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Michigan Conference Bans George Knight’s Books from Its ABC Stores


A ban on Dr. George R. Knight’s books arrived swiftly and left just as quickly, leaving Michigan Adventist Book Center (ABC) customers confused, outraged, and a little dizzy.

On the afternoon of Thursday, July 6, social media posts started appearing on Facebook stating that Knight’s books had been pulled from Michigan ABC shelves at the decision of Michigan Conference President Jay Gallimore. The Michigan Conference controls the three ABC stores, located in Lansing, Battle Creek, and Berrien Springs.

Our calls to the Berrien Springs and Lansing branches on the morning of July 7 confirmed the ban: Knight’s books had disappeared from shelves, and customers were being informed the books were no longer for sale. (The Battle Creek branch did not immediately return requests for comment.)

One branch employee stated she was “sickened” by the decision and stressed that this was a conference-issued ban with which stores must comply. She expressed hope that the ban would be lifted soon and urged customers to keep the store and its employees in prayer as they grappled with this situation.

We reached out to Pacific Press Publishing Association which oversees and publishes Knight’s books. Publicity Director Karen Pearson responded that no one at PPA had heard about the ban, but someone there would be looking into it.

Just hours later, prayers were answered as books were returned to their shelves. President Gallimore issued a statement regarding the situation shortly after 1:00 p.m. (EST) on Friday. In it, Gallimore states that the decision has been made to “continue to make [Knight’s] books available at the ABC at this time. However, his speech at the unity conference and published address have raised serious and troubling questions.”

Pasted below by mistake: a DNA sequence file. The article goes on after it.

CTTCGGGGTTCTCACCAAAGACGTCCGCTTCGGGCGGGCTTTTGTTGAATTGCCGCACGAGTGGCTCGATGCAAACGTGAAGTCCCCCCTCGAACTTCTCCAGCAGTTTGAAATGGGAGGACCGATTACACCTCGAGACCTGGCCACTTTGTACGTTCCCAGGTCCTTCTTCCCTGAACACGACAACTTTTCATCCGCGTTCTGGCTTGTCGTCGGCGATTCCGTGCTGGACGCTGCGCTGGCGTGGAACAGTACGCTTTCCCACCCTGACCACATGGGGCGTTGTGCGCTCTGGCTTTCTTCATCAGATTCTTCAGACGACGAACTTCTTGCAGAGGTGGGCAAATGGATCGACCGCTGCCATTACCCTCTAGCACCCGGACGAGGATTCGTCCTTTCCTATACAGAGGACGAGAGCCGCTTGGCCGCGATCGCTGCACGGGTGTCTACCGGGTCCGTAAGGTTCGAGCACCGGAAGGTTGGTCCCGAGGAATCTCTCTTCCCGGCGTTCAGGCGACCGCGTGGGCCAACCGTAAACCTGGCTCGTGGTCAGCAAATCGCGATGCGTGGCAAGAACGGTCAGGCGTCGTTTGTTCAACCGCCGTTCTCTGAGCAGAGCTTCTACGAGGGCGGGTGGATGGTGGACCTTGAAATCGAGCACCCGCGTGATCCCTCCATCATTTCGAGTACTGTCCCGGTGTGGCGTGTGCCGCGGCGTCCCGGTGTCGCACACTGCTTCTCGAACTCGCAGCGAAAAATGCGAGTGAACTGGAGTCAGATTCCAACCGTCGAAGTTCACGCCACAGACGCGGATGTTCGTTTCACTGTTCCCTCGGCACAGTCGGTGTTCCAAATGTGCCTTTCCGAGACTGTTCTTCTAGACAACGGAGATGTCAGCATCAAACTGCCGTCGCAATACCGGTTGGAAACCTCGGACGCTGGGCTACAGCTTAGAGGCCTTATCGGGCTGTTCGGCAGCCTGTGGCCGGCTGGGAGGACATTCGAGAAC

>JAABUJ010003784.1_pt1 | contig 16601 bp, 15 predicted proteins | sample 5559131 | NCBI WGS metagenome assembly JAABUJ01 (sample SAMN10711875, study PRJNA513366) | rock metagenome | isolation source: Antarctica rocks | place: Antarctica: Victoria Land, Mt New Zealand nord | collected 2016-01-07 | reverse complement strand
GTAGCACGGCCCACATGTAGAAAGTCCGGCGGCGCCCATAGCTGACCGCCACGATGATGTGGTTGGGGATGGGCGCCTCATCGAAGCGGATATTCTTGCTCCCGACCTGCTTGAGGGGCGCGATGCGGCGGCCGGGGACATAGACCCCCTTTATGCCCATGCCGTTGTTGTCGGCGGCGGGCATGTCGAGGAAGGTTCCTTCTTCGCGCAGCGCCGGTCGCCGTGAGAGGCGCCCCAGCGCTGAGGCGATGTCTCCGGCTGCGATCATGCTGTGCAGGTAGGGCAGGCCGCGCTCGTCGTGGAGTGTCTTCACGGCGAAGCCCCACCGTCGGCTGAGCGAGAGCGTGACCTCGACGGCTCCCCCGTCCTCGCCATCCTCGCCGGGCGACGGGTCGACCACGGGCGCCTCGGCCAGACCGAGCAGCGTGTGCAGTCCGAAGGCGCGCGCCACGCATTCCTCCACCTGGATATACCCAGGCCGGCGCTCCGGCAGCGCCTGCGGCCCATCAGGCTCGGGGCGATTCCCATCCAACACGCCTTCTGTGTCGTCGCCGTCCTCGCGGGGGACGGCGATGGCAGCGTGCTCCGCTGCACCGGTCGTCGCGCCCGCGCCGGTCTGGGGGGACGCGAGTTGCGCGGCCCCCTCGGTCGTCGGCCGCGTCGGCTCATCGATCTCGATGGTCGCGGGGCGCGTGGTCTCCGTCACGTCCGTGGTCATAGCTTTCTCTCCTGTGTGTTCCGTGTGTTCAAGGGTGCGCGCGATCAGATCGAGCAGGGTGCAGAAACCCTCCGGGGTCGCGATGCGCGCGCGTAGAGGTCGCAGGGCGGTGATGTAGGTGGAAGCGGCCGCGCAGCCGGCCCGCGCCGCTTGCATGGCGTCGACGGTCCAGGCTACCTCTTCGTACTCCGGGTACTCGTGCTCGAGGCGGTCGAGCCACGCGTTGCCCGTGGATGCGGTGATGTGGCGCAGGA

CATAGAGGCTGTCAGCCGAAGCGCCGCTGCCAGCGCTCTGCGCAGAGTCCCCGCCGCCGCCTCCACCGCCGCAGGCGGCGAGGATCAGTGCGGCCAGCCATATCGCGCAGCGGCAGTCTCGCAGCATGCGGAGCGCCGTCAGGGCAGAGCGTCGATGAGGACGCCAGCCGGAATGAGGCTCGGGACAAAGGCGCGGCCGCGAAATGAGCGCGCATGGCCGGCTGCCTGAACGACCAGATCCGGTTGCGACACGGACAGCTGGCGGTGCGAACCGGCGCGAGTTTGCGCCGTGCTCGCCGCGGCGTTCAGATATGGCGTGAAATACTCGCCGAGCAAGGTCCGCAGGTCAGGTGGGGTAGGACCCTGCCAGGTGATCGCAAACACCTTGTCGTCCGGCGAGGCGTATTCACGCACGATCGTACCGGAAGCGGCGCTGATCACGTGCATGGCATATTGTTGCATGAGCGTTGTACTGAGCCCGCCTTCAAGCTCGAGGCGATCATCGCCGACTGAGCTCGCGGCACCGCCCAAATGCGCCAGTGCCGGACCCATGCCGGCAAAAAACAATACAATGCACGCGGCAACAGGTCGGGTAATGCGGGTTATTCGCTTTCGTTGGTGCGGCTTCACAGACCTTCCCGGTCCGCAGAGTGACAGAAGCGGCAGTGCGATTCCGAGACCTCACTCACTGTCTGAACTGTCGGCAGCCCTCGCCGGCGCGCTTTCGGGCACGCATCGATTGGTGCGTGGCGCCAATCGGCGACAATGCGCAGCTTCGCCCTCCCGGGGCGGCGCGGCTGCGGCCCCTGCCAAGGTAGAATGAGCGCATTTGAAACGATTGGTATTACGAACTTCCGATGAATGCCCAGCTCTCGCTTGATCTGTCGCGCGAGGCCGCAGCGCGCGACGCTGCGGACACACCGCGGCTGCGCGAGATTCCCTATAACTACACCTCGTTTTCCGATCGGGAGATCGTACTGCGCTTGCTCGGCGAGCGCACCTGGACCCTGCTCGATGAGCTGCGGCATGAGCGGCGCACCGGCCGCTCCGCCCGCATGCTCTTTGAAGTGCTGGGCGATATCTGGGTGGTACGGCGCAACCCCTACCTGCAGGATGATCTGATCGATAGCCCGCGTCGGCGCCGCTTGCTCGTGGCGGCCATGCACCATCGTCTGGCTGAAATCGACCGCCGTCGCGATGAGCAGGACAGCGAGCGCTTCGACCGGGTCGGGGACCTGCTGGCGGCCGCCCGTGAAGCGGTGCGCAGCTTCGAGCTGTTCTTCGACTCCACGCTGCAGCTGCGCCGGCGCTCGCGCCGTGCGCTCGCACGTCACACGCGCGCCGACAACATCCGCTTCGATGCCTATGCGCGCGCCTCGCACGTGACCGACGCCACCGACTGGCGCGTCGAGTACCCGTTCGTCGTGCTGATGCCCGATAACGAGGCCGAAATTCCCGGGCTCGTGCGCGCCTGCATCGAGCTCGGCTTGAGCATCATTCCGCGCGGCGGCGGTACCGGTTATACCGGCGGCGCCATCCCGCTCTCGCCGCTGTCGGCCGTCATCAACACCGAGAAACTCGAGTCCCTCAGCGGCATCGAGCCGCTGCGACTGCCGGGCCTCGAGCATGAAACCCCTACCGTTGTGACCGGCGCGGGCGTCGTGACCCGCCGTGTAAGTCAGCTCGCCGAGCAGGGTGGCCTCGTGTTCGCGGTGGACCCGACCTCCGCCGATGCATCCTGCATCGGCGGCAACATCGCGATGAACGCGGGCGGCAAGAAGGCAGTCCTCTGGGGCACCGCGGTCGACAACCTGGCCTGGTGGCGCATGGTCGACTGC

Gallimore is referring to the recent Unity Conference in London where Knight presented a paper titled Catholic or Adventist: The Ongoing Struggle Over Authority + 9.5 Theses."

Gallimore’s statement continues:

“The question should be raised as to whether we should carry authors who position themselves against the leadership of the General Conference, and equate themselves to Luther standing up to the Pope of the medieval Catholic Church. Is it appropriate to suggest a comparison between the Seventh-day Adventist Church and the persecuting medieval Catholic church? Or should unions be urged to stand against the world church in the way that people were urged to defy Nazi Germany in WWII?

We understand, support, and respect Christian dialogue and the exchange of differing opinions. Perhaps the author was simply utilizing hyperbole. If that is the case, is it a responsible use of hyperbole? And if the author meant what he said, shouldn’t that be a concern?

Finally, we’re talking about the ministry of the Adventist Book Center, not a secular bookstore. We have the expectation, without apology, that Seventh-day Adventist authors, whose works are sold in the ABC, be supportive of their church and its representative form of church government. Let me say that these are spiritual issues with spiritual ramifications that need to be considered.”

When asked for his comments on the whirlwind of events, Knight stated, “I was hoping for a book burning to meet the symbolism of the times. Oh, well.”

He also informed us that he began hearing rumors about two weeks ago that his books may be banned as a direct result of his Unity Conference presentation. “This kind of activity really proves my point,” Knight said. “The conference is acting like the Medieval Church.”

“I’ve heard about the situation from many directions, but not from the ABC and not from Jay Gallimore,” Knight added.

Knight’s friend and former colleague, Dr. Woodrow Whidden, was keeping a close eye on things at the Berrien Springs branch and told Spectrum Knight’s books disappeared about a week ago though it took a bit of time for the news to spread.

Today’s decision to reinstate Knight’s books after a ban that seemingly spanned less than a week was met with relief by ABC customers.

Knight’s many contributions to Adventism are available (for now) from ABC stores and on Amazon. By the way, if you haven’t picked up the official companion book to this quarter’s Sabbath School lesson yet, you may want to do so. It’s titled Gospels in Conflict: Paul’s Letter to the Galatians. The author? Dr. George R. Knight.


Alisa Williams is managing editor at

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